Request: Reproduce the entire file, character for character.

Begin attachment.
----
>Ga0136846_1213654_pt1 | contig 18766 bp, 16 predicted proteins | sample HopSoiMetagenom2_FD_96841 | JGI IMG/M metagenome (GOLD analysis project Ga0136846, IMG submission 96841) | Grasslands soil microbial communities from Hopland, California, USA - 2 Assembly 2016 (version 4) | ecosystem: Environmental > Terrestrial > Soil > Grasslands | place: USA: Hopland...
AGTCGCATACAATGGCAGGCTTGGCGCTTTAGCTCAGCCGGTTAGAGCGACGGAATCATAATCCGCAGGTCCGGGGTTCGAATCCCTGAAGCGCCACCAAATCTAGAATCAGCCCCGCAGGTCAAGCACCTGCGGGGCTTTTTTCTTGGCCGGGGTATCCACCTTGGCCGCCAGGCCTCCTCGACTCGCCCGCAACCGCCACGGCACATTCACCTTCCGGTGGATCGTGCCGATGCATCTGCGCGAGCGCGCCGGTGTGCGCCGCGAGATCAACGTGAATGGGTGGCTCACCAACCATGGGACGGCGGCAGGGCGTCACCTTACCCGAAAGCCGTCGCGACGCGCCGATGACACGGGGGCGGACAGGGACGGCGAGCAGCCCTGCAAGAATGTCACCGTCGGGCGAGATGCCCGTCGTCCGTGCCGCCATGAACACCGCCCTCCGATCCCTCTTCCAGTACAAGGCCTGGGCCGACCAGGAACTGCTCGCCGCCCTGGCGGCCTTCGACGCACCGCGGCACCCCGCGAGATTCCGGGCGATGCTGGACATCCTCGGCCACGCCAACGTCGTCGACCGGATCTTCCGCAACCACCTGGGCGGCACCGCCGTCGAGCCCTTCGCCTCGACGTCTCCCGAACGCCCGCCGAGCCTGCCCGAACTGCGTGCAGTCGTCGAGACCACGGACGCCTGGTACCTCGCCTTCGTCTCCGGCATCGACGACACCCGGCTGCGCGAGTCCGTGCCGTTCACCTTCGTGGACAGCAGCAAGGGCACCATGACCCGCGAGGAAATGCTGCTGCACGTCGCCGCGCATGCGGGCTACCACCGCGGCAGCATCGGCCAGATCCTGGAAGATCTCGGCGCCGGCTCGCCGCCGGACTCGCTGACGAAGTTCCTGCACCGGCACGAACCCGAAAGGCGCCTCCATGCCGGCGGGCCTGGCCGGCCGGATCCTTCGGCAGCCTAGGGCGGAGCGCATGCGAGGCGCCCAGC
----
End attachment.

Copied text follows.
>Ga0136846_1213654_pt1 | contig 18766 bp, 16 predicted proteins | sample HopSoiMetagenom2_FD_96841 | JGI IMG/M metagenome (GOLD analysis project Ga0136846, IMG submission 96841) | Grasslands soil microbial communities from Hopland, California, USA - 2 Assembly 2016 (version 4) | ecosystem: Environmental > Terrestrial > Soil > Grasslands | place: USA: Hopland...
AGTCGCATACAATGGCAGGCTTGGCGCTTTAGCTCAGCCGGTTAGAGCGACGGAATCATAATCCGCAGGTCCGGGGTTCGAATCCCTGAAGCGCCACCAAATCTAGAATCAGCCCCGCAGGTCAAGCACCTGCGGGGCTTTTTTCTTGGCCGGGGTATCCACCTTGGCCGCCAGGCCTCCTCGACTCGCCCGCAACCGCCACGGCACATTCACCTTCCGGTGGATCGTGCCGATGCATCTGCGCGAGCGCGCCGGTGTGCGCCGCGAGATCAACGTGAATGGGTGGCTCACCAACCATGGGACGGCGGCAGGGCGTCACCTTACCCGAAAGCCGTCGCGACGCGCCGATGACACGGGGGCGGACAGGGACGGCGAGCAGCCCTGCAAGAATGTCACCGTCGGGCGAGATGCCCGTCGTCCGTGCCGCCATGAACACCGCCCTCCGATCCCTCTTCCAGTACAAGGCCTGGGCCGACCAGGAACTGCTCGCCGCCCTGGCGGCCTTCGACGCACCGCGGCACCCCGCGAGATTCCGGGCGATGCTGGACATCCTCGGCCACGCCAACGTCGTCGACCGGATCTTCCGCAACCACCTGGGCGGCACCGCCGTCGAGCCCTTCGCCTCGACGTCTCCCGAACGCCCGCCGAGCCTGCCCGAACTGCGTGCAGTCGTCGAGACCACGGACGCCTGGTACCTCGCCTTCGTCTCCGGCATCGACGACACCCGGCTGCGCGAGTCCGTGCCGTTCACCTTCGTGGACAGCAGCAAGGGCACCATGACCCGCGAGGAAATGCTGCTGCACGTCGCCGCGCATGCGGGCTACCACCGCGGCAGCATCGGCCAGATCCTGGAAGATCTCGGCGCCGGCTCGCCGCCGGACTCGCTGACGAAGTTCCTGCACCGGCACGAACCCGAAAGGCGCCTCCATGCCGGCGGGCCTGGCCGGCCGGATCCTTCGGCAGCCTAGGGCGGAGCGCATGCGAGGCGCCCAGC